AIP mutations (AIPmut) give rise to a pituitary adenoma predisposition that occurs in familial isolated pituitary adenomas and less often in sporadic cases. The clinical and therapeutic features of AIPmut-associated pituitary adenomas have not been studied comprehensively. The objective of the study was to assess clinical/therapeutic characteristics of AIPmut pituitary adenomas. This study was an international, multicenter, retrospective case collection/database analysis. The study was conducted at 36 tertiary referral endocrine and clinical genetics departments. Patients included 96 patients with germline AIPmut and pituitary adenomas and 232 matched AIPmut-negative acromegaly controls. The AIPmut population was predominantly young and male (63.5%); first symptoms occurred as children/adolescents in 50%. At diagnosis, most tumors were macroadenomas (93.3%); extension and invasion was common. Somatotropinomas comprised 78.1% of the cohort; there were also prolactinomas (n = 13), nonsecreting adenomas (n = 7), and a TSH-secreting adenoma. AIPmut somatotropinomas were larger (P = 0.00026), with higher GH levels (P = 0.00068), more frequent extension (P = 0.018) and prolactin cosecretion (P = 0.00023), and occurred 2 decades before controls (P < 0.000001). Gigantism was more common in the AIPmut group (P < 0.000001). AIPmut somatotropinoma patients underwent more surgical interventions (P = 0.00069) and had lower decreases in GH (P = 0.00037) and IGF-I (P = 0.028) and less tumor shrinkage with somatostatin analogs (P < 0.00001) vs. controls. AIPmut prolactinomas occurred generally in young males and frequently required surgery or radiotherapy. AIPmut pituitary adenomas have clinical features that may negatively impact treatment efficacy. Predisposition for aggressive disease in young patients, often in a familial setting, suggests that earlier diagnosis of AIPmut pituitary adenomas may have clinical utility.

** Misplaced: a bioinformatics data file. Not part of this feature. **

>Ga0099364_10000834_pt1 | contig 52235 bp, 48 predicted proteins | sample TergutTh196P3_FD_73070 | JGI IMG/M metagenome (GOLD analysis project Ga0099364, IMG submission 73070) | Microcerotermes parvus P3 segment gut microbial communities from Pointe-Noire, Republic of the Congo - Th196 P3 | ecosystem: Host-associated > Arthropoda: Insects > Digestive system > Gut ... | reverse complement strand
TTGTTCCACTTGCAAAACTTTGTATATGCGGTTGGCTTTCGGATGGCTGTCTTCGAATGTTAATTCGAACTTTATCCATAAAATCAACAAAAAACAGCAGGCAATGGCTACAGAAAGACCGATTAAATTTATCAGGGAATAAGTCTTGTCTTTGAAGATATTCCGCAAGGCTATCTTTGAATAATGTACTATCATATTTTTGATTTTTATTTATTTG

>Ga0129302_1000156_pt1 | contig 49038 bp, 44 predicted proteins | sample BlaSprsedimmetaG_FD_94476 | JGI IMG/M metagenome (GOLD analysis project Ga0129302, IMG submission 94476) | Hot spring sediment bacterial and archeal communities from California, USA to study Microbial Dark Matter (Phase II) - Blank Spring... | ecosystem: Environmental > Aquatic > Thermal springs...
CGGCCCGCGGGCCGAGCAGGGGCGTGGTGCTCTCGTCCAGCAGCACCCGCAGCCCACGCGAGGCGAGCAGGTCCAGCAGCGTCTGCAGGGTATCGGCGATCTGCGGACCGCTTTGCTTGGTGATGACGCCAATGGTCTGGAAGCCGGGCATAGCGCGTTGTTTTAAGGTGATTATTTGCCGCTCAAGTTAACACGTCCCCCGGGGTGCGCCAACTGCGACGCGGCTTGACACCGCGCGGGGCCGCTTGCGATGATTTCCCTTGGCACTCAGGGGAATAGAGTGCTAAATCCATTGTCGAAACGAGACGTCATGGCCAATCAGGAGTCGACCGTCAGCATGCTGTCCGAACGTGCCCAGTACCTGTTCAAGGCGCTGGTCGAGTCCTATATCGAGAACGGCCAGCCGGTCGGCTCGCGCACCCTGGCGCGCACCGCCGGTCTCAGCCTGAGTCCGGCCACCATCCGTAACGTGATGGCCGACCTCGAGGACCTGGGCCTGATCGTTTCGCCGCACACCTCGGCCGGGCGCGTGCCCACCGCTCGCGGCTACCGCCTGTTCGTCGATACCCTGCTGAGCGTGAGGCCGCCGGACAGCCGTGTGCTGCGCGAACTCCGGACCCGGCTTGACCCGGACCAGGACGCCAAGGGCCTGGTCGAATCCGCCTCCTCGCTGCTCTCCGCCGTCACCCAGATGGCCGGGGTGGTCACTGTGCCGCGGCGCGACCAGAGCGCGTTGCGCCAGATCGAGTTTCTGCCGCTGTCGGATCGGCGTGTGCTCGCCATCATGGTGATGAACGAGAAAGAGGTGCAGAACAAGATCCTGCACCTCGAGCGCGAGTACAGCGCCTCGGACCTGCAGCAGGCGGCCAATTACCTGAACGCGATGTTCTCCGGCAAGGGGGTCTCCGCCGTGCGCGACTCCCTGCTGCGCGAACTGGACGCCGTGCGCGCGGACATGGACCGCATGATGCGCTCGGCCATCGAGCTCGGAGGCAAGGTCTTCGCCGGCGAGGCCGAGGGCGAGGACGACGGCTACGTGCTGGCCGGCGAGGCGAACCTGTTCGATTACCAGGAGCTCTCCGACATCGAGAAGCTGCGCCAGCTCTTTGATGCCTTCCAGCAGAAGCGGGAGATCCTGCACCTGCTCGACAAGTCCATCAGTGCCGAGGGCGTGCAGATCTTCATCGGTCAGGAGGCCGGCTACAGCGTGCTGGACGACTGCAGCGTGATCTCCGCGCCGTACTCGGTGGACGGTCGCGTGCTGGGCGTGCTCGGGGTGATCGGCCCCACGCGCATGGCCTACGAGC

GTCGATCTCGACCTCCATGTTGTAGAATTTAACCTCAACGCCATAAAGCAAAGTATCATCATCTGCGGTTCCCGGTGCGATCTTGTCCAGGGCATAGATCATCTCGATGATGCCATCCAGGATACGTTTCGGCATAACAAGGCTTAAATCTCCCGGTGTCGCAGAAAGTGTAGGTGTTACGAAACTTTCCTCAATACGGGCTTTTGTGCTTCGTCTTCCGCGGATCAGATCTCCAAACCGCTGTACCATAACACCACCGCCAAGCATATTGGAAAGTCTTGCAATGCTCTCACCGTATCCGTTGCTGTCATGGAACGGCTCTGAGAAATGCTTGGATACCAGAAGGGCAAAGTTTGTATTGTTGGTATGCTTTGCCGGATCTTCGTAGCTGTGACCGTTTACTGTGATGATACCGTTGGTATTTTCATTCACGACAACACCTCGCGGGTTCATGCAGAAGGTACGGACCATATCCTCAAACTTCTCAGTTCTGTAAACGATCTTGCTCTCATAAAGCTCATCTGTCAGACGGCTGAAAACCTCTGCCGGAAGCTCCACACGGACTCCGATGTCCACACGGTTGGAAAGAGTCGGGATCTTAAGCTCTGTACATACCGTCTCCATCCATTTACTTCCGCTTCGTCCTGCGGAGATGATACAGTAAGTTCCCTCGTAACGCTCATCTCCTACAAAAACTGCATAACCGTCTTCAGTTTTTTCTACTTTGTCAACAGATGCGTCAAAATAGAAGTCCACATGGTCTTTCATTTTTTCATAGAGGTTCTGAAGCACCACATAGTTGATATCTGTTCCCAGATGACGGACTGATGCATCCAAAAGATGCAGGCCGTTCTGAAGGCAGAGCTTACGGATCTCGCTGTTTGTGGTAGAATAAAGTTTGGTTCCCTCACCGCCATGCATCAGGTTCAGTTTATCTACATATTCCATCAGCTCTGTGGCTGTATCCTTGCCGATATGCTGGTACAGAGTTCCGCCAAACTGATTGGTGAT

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                Author and article information